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Count Zarth
11-29-2005, 05:29 AM
Home field means everything in Chiefs-Broncos rivalry

The host has the most

By ADAM TEICHER

The Kansas City Star

The nature of the rivalry between the Chiefs and Broncos is, on the surface, hardly unusual. The home team almost always wins.

But Kansas City and Denver have taken that to an extreme during the Dick Vermeil era. The home team doesn’t just win. It usually exerts its will and renders the visitors helpless.

The Chiefs desperately need form to hold Sunday when the first-place Broncos come to Arrowhead Stadium. Denver can take a big step toward clinching the AFC West championship.

The Broncos with a win would be 10-2, three games ahead of the Chiefs and at least two up on the Chargers. The Chiefs with a victory would climb to 8-4 and within a game of the Broncos, signaling the ignition of what could be a three-team race.

The Chiefs could use some of the Arrowhead magic they used two years ago when Dante Hall’s fourth-quarter punt return gave the Chiefs a win or last season when 5-8 Kansas City hammered the 8-5 and playoff-bound Broncos 45-17.

For whatever reason, the Chiefs and Broncos are like different teams when they play at one venue and then the other.

“Neither team has been good enough to beat the other without all of those things that are encompassed in the home-field advantage,” Chiefs coach Dick Vermeil said. “I’ve always said that if you want to win on the road, you’ve got to take your best team with you. Maybe neither of these teams has done that. If you’re a great team, it doesn’t matter where you play. You’re good enough to win anyway. We’ve never been good enough to win up there.”

Vermeil’s rivalries against the Chargers and Raiders follow a more normal pattern. He has won in San Diego and Oakland and lost to both teams at Arrowhead in a mixture of close and one-sided games.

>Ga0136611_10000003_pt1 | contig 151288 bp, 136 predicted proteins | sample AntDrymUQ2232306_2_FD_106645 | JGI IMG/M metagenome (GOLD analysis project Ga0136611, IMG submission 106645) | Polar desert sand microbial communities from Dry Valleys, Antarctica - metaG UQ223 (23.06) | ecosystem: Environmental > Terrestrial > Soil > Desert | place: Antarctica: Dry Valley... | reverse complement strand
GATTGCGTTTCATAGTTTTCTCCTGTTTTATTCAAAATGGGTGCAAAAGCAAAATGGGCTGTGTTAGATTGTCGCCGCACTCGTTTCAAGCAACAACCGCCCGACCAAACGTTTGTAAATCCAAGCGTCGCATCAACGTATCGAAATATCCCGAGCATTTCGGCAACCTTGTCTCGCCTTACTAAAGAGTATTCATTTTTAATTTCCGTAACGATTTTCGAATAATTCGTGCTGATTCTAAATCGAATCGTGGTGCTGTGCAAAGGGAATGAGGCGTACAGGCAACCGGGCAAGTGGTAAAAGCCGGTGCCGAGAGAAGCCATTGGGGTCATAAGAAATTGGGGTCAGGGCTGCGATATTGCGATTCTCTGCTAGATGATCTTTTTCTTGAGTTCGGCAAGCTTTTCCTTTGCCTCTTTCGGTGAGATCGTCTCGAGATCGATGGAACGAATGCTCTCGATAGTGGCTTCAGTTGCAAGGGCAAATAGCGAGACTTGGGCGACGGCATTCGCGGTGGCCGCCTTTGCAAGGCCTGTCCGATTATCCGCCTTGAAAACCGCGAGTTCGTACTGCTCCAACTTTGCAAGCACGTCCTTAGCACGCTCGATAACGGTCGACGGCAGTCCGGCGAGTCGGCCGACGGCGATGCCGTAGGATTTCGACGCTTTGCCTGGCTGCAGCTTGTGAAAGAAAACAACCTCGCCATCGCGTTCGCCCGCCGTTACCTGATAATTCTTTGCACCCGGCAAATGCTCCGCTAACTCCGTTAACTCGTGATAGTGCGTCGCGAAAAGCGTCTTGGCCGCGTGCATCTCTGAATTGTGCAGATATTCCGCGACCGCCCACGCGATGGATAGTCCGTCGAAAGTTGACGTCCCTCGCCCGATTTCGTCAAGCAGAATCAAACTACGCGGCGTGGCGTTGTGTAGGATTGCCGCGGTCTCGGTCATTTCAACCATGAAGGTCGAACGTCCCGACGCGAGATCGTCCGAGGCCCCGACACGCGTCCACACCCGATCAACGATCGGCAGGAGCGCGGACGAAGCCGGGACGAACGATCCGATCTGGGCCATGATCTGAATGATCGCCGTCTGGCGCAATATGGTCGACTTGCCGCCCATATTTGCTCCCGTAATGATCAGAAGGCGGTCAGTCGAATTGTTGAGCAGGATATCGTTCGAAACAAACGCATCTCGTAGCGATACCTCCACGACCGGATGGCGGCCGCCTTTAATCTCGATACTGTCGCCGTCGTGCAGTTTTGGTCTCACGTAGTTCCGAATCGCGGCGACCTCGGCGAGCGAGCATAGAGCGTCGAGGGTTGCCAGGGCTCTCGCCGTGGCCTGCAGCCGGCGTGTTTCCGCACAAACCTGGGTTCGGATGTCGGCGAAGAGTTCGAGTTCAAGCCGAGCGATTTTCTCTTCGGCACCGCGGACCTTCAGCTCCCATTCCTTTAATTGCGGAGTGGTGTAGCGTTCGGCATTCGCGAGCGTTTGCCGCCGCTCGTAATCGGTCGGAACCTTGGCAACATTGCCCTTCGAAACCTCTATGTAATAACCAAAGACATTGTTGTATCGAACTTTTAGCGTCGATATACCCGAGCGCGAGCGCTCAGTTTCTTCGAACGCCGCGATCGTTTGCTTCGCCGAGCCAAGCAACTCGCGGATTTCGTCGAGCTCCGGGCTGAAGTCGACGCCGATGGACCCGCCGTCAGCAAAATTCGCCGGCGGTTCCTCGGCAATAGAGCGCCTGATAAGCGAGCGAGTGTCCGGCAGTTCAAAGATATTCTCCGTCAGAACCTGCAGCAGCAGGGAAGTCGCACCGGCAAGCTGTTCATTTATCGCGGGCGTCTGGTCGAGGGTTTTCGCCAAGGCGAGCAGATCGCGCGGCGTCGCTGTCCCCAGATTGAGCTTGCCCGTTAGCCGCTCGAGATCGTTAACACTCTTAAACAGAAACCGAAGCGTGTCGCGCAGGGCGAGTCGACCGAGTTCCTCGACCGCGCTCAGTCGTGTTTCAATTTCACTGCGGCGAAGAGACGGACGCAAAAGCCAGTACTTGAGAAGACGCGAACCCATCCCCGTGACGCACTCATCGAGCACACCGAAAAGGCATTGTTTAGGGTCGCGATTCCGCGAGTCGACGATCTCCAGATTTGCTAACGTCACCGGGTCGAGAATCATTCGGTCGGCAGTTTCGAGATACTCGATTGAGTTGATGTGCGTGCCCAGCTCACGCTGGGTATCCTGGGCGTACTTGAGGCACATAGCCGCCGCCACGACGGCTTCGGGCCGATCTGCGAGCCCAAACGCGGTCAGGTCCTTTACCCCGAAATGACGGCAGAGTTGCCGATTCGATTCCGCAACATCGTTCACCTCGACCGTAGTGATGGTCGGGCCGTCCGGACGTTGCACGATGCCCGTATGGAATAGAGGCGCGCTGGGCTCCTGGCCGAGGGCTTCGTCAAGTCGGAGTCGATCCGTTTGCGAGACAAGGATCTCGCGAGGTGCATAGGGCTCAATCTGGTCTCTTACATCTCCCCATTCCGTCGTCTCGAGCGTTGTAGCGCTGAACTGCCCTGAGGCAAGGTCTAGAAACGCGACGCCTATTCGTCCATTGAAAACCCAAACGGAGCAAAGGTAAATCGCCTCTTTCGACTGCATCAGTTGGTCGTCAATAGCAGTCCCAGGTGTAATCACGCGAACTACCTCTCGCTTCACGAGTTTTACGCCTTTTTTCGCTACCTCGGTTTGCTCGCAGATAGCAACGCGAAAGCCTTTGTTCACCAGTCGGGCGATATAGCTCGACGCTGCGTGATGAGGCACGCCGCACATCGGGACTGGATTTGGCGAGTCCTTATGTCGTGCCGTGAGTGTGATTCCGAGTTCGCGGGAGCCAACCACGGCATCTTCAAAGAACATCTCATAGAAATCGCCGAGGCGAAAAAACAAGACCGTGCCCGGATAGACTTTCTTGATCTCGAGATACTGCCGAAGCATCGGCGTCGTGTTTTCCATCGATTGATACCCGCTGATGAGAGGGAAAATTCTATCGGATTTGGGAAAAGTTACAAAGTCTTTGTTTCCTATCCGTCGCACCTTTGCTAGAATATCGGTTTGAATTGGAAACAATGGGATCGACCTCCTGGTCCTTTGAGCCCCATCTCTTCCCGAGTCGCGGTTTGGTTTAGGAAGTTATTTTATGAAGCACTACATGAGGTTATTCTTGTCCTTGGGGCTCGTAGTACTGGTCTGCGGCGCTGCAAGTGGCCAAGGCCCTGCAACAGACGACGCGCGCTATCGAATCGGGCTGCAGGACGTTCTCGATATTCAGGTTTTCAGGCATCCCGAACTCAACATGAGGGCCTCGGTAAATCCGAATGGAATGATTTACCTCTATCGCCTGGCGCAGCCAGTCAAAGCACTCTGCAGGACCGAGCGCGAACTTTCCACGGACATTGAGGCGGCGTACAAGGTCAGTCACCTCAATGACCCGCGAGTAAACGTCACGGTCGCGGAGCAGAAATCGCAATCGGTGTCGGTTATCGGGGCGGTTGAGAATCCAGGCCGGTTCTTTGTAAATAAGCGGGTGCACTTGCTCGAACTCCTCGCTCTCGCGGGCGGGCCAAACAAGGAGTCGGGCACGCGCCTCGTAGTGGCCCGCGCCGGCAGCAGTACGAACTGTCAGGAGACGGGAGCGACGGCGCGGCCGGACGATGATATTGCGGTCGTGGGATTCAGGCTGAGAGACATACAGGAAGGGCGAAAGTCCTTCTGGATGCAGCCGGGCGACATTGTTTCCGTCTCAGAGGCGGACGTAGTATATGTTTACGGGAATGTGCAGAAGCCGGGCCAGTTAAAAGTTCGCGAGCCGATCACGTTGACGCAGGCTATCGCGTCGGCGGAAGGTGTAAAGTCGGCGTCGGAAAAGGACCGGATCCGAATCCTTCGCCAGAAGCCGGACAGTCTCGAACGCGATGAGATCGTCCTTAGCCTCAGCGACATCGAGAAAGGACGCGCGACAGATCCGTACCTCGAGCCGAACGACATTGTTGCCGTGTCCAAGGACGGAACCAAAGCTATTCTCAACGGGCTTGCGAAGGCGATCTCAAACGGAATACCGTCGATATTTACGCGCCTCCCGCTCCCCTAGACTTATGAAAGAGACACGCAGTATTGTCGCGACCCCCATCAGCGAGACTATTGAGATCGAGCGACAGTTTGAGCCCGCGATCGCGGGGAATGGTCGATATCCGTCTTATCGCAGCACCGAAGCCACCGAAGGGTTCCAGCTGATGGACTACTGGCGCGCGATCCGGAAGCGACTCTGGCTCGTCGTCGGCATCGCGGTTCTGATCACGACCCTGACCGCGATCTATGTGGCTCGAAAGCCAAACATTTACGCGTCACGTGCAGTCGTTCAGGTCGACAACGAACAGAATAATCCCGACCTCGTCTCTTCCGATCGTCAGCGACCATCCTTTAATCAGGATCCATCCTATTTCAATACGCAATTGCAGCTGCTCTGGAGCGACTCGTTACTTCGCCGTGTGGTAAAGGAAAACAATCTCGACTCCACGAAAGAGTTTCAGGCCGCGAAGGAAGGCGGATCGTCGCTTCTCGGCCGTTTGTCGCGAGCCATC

He is 0-5 in Denver and never really been competitive. Vermeil complained bitterly this season and last when the Chiefs were given prime-time road games against the Broncos. He believes night games provide an even greater advantage to the home team.

“They’ve taken a tough division rivalry and made it even tougher for us,” he said.

The Chiefs fared no better in his three daylight games in Denver.

Vermeil’s Chiefs are 3-1 against the Broncos in Kansas City. Denver’s win came in 2002 when the Chiefs blew a big fourth-quarter lead and lost in overtime.

Last year was typical for this rivalry. The Broncos dominated the season-opener in Denver, winning by 10 points in a game that wasn’t nearly as close as the score would indicate.

The Chiefs responded with their big win. Denver again routed the Chiefs this season 30-10 at the new Mile High Stadium in September.

“We’ve had some tough games both home and away,” Denver coach Mike Shanahan told reporters Monday in Denver. “It’s always been a very physical football game. We’ve won some there, we’ve lost some there.

“Hopefully we’ll play a little bit better than we’ve been playing (at Arrowhead). It’s always tough to win in Kansas City, and it will be a great challenge to our football team.”

Vermeil puts as much emphasis on winning the turnover battle as any coach. He can cite off the top of his head the vast winning percentages of teams that commit fewer turnovers than their opponents.

When the Chiefs play the Broncos, those stats are often turned upside down. The Chiefs were plus two in turnovers in Denver last year, plus three in 2002. They lost each time.

The Chiefs were minus-two against the Broncos at Arrowhead in 2001 and minus-one in 2003 but won each time.

“It’s mattered,” Vermeil said. “It always matters. It wouldn’t have been as close as it was otherwise. When you’re plus in turnovers and you still lose, that means the other team was just that much better than you.”

■ SIMS IN PADS: Vermeil said defensive tackle Ryan Sims would practice in pads this week. The Chiefs will then make a decision whether Sims would play against Denver. Sims hasn’t played since injuring his foot in the season opener against the Jets.

Vermeil’s biggest injury concern from Sunday’s win over New England was defensive end Carlos Hall, who has a strained hamstring. Center Casey Wiegmann, who sprained an ankle, also may be listed on the injury report when it is issued Wednesday.

■ STILL THE CHAMP: Vermeil was ready to bury comments made by Broncos cornerback Champ Bailey during Denver’s September win over the Chiefs. Bailey, wearing a live microphone for the Monday night telecast, suggested at the time the Chiefs weren’t playing hard.

“Champ Bailey is a great player,” Vermeil said Monday. “I don’t pay attention to that stuff. I’m not offended by it in any way.”